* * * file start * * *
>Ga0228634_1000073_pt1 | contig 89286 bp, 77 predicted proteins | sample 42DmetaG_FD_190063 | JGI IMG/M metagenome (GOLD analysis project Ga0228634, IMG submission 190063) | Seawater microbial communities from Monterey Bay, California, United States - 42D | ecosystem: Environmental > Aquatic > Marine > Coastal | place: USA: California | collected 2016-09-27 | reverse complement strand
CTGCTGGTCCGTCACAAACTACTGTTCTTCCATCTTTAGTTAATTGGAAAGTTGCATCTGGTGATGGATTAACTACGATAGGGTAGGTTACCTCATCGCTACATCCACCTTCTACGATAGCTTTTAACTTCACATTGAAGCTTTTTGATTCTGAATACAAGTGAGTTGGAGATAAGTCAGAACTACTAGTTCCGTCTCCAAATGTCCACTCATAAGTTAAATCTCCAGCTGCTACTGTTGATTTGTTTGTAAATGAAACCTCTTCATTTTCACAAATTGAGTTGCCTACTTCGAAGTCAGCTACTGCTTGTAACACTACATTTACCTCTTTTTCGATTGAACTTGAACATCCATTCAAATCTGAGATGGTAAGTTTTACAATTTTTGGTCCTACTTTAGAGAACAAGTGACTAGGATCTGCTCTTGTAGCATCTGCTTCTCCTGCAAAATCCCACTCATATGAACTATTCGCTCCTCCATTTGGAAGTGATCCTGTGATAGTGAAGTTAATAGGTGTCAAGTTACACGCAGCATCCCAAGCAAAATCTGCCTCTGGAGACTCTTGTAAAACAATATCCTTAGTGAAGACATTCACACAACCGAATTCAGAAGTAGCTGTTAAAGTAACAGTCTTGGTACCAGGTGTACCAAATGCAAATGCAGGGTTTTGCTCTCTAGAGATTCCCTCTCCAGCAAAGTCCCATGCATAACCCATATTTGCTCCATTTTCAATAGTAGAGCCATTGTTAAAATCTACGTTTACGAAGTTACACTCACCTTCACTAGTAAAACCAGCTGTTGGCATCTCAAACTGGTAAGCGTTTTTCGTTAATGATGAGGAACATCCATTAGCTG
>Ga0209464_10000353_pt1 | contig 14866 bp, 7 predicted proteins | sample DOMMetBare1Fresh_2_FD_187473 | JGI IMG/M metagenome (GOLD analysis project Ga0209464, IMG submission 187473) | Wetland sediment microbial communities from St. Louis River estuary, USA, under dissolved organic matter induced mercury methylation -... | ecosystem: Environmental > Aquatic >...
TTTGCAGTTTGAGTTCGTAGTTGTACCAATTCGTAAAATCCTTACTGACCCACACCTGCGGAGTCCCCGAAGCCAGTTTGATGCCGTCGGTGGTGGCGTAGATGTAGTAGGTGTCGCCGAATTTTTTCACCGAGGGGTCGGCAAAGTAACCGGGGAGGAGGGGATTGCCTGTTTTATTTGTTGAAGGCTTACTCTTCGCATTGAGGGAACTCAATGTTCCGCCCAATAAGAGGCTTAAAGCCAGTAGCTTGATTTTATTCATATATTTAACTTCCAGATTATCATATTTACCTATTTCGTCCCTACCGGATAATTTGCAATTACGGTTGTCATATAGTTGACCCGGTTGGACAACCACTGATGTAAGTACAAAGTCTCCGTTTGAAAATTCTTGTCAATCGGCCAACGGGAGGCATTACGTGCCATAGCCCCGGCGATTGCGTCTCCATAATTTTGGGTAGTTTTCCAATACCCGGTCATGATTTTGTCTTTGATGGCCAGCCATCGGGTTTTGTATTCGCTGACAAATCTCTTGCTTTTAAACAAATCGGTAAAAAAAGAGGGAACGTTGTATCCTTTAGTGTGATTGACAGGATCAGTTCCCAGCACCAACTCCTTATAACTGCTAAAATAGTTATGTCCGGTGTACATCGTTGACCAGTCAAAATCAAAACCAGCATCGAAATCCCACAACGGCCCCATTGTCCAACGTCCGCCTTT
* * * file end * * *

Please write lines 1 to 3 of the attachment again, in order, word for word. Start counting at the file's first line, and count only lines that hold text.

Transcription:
>Ga0228634_1000073_pt1 | contig 89286 bp, 77 predicted proteins | sample 42DmetaG_FD_190063 | JGI IMG/M metagenome (GOLD analysis project Ga0228634, IMG submission 190063) | Seawater microbial communities from Monterey Bay, California, United States - 42D | ecosystem: Environmental > Aquatic > Marine > Coastal | place: USA: California | collected 2016-09-27 | reverse complement strand
CTGCTGGTCCGTCACAAACTACTGTTCTTCCATCTTTAGTTAATTGGAAAGTTGCATCTGGTGATGGATTAACTACGATAGGGTAGGTTACCTCATCGCTACATCCACCTTCTACGATAGCTTTTAACTTCACATTGAAGCTTTTTGATTCTGAATACAAGTGAGTTGGAGATAAGTCAGAACTACTAGTTCCGTCTCCAAATGTCCACTCATAAGTTAAATCTCCAGCTGCTACTGTTGATTTGTTTGTAAATGAAACCTCTTCATTTTCACAAATTGAGTTGCCTACTTCGAAGTCAGCTACTGCTTGTAACACTACATTTACCTCTTTTTCGATTGAACTTGAACATCCATTCAAATCTGAGATGGTAAGTTTTACAATTTTTGGTCCTACTTTAGAGAACAAGTGACTAGGATCTGCTCTTGTAGCATCTGCTTCTCCTGCAAAATCCCACTCATATGAACTATTCGCTCCTCCATTTGGAAGTGATCCTGTGATAGTGAAGTTAATAGGTGTCAAGTTACACGCAGCATCCCAAGCAAAATCTGCCTCTGGAGACTCTTGTAAAACAATATCCTTAGTGAAGACATTCACACAACCGAATTCAGAAGTAGCTGTTAAAGTAACAGTCTTGGTACCAGGTGTACCAAATGCAAATGCAGGGTTTTGCTCTCTAGAGATTCCCTCTCCAGCAAAGTCCCATGCATAACCCATATTTGCTCCATTTTCAATAGTAGAGCCATTGTTAAAATCTACGTTTACGAAGTTACACTCACCTTCACTAGTAAAACCAGCTGTTGGCATCTCAAACTGGTAAGCGTTTTTCGTTAATGATGAGGAACATCCATTAGCTG
>Ga0209464_10000353_pt1 | contig 14866 bp, 7 predicted proteins | sample DOMMetBare1Fresh_2_FD_187473 | JGI IMG/M metagenome (GOLD analysis project Ga0209464, IMG submission 187473) | Wetland sediment microbial communities from St. Louis River estuary, USA, under dissolved organic matter induced mercury methylation -... | ecosystem: Environmental > Aquatic >...